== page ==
At last the spread of the virus seemed to be slowing. During February the number of new cases started to stabilise, then slowly reduced.
On February 8, the mass vaccination centre opened at the city's centre's Saxon Court. Its single aim is getting as many people as possible vaccinated as quickly as possible.
Milton Keynes residents aged 70 and over were among the first to be invited to book a jab at the new centre, which can carry out between 2,000 and 3,000 jabs a day.
Today our case rate is down to 82.4 per 100,000 people - but this is still higher than the national average of 69.
Sadly deaths continue, but they are slowly reducing too. In the past seven days, 18 Milton Keynes people have died after testing positive.
During the two months since lockdown number 3 began, MK's death rate has almost doubled. Today it stands at 457 since the start of the pandemic. The total number of confirmed cases here over the past year is 19,299, but many more suspected cases were unconfirmed in the early days before testing was available.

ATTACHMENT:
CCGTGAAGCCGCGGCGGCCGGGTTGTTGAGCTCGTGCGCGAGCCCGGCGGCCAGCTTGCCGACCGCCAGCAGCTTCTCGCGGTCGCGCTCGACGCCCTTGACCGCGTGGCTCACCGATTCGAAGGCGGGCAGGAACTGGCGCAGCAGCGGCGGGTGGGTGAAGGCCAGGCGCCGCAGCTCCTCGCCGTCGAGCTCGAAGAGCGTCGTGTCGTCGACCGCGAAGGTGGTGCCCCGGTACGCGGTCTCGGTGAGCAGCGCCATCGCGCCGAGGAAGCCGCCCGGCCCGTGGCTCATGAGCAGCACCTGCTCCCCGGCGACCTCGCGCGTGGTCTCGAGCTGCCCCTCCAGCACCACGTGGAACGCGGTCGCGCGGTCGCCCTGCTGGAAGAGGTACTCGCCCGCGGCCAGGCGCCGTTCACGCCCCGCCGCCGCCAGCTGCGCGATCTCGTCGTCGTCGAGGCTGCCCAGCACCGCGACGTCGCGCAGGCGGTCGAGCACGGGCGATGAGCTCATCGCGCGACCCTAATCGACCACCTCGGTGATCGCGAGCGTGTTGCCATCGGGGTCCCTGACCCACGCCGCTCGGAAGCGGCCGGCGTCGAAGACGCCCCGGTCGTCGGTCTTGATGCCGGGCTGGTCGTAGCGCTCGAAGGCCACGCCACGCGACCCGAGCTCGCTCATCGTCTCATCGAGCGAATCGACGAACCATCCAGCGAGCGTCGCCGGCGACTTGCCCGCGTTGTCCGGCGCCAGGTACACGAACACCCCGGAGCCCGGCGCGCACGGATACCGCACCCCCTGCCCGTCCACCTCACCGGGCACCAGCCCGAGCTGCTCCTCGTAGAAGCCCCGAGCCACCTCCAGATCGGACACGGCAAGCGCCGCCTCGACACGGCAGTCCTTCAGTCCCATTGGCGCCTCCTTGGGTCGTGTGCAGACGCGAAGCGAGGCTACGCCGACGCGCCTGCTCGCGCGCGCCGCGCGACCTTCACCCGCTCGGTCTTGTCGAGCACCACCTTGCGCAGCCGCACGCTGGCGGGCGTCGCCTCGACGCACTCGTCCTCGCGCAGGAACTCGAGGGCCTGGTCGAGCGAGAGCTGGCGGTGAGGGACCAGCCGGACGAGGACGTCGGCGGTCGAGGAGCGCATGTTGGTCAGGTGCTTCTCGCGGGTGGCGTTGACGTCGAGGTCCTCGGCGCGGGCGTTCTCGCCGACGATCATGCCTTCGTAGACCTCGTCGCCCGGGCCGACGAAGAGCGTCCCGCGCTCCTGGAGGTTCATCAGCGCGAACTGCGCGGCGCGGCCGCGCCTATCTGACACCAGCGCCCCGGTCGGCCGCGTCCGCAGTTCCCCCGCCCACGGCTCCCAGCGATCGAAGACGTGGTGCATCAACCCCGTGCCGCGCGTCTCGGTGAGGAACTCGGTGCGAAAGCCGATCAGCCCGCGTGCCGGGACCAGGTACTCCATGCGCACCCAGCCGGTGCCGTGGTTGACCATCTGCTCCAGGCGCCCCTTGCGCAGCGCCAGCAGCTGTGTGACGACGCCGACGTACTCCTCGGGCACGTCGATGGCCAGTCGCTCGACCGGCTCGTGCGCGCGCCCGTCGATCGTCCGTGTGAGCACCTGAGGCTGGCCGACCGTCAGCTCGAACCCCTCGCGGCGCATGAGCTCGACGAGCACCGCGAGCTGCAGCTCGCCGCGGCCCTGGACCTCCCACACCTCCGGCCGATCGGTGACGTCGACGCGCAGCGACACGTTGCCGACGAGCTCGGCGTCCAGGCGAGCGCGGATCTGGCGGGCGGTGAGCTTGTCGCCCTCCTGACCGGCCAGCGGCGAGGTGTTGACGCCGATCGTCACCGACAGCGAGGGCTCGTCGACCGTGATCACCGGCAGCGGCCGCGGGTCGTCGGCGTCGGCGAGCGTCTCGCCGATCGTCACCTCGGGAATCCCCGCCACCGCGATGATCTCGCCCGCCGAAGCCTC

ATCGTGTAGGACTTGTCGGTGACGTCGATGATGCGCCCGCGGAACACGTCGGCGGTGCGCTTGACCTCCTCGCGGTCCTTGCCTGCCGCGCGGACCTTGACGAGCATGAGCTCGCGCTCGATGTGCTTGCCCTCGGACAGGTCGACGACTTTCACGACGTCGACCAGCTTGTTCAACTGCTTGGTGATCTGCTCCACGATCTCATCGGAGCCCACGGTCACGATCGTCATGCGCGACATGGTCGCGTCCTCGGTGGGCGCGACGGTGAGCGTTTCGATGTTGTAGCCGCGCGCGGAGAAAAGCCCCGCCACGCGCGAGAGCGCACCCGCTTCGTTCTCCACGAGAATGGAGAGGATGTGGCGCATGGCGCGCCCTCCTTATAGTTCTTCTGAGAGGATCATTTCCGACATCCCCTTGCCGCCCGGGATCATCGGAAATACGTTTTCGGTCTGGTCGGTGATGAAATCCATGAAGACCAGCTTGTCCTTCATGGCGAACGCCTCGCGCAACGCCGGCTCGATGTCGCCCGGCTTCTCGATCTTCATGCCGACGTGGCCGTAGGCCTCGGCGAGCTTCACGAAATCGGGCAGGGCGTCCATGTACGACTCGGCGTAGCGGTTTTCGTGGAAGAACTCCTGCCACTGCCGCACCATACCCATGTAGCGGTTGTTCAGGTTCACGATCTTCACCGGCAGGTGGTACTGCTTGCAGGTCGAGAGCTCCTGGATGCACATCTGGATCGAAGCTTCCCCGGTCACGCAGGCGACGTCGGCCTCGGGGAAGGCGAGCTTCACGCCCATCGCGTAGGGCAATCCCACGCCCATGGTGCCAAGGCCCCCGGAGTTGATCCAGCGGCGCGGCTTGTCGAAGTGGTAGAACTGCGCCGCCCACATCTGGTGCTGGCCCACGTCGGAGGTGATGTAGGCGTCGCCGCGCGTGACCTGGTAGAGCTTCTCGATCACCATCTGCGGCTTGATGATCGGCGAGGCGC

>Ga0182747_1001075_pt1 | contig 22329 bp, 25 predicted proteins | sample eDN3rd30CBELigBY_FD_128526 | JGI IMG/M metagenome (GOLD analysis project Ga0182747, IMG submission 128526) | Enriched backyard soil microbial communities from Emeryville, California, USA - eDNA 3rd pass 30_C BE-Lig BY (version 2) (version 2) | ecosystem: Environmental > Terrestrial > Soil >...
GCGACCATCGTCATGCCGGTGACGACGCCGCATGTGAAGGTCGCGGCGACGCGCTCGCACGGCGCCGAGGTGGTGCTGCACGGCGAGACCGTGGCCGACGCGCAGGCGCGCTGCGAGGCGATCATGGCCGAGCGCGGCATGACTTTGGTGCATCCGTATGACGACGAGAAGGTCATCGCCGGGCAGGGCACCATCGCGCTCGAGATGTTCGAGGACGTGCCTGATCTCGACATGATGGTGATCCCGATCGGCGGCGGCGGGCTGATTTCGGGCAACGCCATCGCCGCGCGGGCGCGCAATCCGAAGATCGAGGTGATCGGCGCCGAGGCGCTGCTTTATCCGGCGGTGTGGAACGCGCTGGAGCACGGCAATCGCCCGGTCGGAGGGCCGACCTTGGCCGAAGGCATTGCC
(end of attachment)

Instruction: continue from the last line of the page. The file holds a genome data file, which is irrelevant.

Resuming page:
Nationally there have been more than 4.2 million confirmed cases since March 2020.
But, also nationally, more than 22.2 million people - one third of the UK population - have received the first dose of Covid-19 vaccine. More than 1.1 million of these have received their second dose.
Locally, MK is whizzing through its Covid vaccination lists. The over 60s in MK were invited to have their jabs last week and this week all people aged 56 and over have been invited to book their slot online. MK hospital has now progressed to giving the second doses of vaccines.
Today (Monday) pupils all across MK are returning to school once again. They will take two quick-result Covid tests each week to identify asymptomatic carriers.
MK hospital currently has 80 Covid patients, and one of them is on a ventilator. The staff are still very busy, but they finally have a little more time to breathe.
This time last year there had been two deaths from Covid-19 throughout the UK, and one of them took place in Milton Keynes.
Today the nation's death toll stands at 124,501.